Wednesday 12 June 2013

Cthulhu Wednesday: Dreaming In Darkness

13 June 2013 is a very special date in the Lovecraft calendar: it marks the launch of Dreaming In Darkness, a collection of four Lovecraft-inspired novellas, at the World Horror Convention in New Orleans.


“…for in that sleep of death, what dreams may come…” 
Shakespeare, Hamlet

Project creator John Prescott said; “I wanted to do a novella collection for a while with some other writers. I saw a piece of art a year or so ago and just fell in love with it. I knew there was a story buried there somewhere. I forgot about the piece for a while, and when I saw the piece of artwork that graces our cover the ideas meshed and fell into place pretty quick. I have worked and shared stories in anthologies with the three other authors that are in this collection. I knew they had the same strong interest in Lovecraft as mine, so it wasn’t a hard decision to ask them if they were interested in the project. Thank goodness they were and that  they all agreed to it. After reading all the novellas in our collection I feel that this book can and should sit comfortably in any horror fan’s special Lovecraft section on their bookshelf.” 

Each writer – two Americans and two from the UK - brought a unique spin on the themes of cosmic horror, madness and despair, so prevalent in Lovecraft’s fiction.

by Jonathan Green

“When oblivion comes, it is forever, as endless as the slumber of those beings that lie buried beneath the roots of the world, dreaming in darkness.”

A writer’s research into the legend of the Lambton Worm takes a horrifying twist when he uncovers the true origin of the story: a legend that stirs, knowing the time for its rebirth is near…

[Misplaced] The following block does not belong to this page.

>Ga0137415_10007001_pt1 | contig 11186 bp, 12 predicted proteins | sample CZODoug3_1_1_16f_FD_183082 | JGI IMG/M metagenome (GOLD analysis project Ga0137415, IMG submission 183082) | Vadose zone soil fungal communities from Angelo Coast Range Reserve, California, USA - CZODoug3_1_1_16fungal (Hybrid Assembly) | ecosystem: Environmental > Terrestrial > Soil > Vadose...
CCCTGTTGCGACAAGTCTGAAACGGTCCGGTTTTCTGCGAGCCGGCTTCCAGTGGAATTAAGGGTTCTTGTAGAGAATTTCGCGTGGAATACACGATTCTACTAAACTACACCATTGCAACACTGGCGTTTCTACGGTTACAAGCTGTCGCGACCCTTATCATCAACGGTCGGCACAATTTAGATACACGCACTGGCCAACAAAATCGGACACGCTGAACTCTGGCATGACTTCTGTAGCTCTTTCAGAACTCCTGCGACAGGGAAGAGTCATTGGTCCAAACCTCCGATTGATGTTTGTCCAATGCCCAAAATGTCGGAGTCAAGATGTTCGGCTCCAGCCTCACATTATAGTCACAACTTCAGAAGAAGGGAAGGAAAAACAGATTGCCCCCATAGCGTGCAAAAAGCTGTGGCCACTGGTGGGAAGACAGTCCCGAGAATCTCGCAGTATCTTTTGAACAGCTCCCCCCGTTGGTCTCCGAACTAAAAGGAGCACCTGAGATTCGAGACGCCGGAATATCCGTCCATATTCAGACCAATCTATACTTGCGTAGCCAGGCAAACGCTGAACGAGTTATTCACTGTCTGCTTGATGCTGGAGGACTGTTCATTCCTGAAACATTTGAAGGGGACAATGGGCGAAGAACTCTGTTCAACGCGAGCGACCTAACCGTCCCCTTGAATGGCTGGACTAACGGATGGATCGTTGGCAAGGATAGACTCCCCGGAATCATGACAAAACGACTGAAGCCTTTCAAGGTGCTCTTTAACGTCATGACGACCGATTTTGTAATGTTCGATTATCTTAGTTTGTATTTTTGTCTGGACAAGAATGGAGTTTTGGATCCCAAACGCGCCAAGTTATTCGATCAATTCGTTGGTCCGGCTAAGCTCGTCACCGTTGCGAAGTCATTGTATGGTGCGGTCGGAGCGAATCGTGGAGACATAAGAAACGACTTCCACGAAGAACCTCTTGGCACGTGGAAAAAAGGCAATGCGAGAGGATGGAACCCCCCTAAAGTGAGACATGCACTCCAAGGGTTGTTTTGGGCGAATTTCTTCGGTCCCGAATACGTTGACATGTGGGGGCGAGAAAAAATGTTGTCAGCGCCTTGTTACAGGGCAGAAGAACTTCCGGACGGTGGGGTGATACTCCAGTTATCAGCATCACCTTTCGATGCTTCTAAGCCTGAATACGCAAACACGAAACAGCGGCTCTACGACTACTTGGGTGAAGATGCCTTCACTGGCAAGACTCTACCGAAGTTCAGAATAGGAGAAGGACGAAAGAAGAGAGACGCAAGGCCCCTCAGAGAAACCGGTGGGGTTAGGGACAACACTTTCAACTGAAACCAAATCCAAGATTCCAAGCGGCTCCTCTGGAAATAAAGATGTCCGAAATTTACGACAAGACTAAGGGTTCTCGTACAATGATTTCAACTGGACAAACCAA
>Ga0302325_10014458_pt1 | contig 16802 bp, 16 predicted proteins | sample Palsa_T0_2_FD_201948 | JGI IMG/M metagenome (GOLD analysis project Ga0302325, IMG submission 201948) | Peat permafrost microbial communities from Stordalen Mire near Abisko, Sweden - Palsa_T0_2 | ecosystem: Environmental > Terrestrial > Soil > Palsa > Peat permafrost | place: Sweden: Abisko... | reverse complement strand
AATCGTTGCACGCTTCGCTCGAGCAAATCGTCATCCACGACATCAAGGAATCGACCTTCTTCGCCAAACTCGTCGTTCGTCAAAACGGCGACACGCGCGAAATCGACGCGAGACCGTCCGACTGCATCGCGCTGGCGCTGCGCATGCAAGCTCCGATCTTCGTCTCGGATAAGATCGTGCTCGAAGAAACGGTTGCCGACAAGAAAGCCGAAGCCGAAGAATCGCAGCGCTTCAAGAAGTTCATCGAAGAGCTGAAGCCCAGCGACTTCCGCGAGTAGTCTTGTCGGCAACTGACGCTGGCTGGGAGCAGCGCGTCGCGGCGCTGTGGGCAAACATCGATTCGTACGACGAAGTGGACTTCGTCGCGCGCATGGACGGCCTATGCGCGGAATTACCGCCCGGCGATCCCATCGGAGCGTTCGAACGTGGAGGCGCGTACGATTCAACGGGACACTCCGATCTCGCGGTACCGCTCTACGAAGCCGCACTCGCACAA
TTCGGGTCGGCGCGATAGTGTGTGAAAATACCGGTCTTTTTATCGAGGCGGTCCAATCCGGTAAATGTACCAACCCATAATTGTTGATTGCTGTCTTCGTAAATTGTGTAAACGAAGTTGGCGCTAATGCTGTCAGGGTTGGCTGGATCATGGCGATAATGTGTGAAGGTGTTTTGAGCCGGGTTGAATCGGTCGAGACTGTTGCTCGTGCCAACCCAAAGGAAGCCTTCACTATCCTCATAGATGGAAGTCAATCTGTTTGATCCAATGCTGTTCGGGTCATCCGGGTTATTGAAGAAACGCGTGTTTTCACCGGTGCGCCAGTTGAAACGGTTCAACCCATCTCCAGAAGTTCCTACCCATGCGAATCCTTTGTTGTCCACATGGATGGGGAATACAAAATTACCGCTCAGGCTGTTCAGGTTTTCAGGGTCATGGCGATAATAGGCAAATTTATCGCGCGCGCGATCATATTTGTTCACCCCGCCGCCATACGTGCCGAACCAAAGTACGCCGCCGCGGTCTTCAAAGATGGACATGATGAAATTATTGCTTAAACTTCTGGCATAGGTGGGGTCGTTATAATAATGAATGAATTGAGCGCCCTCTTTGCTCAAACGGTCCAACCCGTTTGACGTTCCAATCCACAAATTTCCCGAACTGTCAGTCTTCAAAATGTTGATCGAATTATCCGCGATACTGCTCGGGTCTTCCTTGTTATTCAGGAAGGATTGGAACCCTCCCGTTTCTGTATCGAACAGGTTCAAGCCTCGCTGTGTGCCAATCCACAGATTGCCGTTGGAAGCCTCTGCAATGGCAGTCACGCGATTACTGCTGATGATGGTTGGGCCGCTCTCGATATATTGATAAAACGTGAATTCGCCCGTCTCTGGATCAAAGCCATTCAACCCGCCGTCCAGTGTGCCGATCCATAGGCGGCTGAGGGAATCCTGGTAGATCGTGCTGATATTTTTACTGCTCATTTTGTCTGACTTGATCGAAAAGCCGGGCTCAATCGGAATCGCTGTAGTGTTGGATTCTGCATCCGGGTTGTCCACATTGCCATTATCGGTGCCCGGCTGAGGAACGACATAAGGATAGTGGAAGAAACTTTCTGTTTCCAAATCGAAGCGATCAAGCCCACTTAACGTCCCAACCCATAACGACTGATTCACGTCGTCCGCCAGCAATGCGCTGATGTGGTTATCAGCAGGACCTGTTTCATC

“The Legend of the Lambton Worm caught my imagination from the very first time I came across it in Carey Miller’s A Dictionary of Monsters and Mysterious Beasts when I was about 8 or 9 years old,” says Green. “I think this was in part because the illustrator had naively drawn the worm itself as a giant earthworm rather than in the form of a dragon, as it should have been. But that image stuck. 

“I have incorporated elements of the legend in my work before – most noticeably in my very first book Spellbreaker (1993) and more comprehensively in the short story Conqueror Worm (2009). This isn’t the first time I’ve incorporated the worm into the Cthulhu Mythos either. What you have in The Serpent’s Egg is effectively a sequel to an as yet unpublished story called The Scottish Patient. Perhaps one day you will be able to read both together, but only time – and the whim of dark gods – will tell.” 

Dreaming In Darkness will be released as a hardback book at the World Horror Convention with full-colour illustrations of each story from artist James Powell. It will be available from the Journal Stone vendor booth as well as online from all major outlets, and eBook versions will be available for all platforms the following week.

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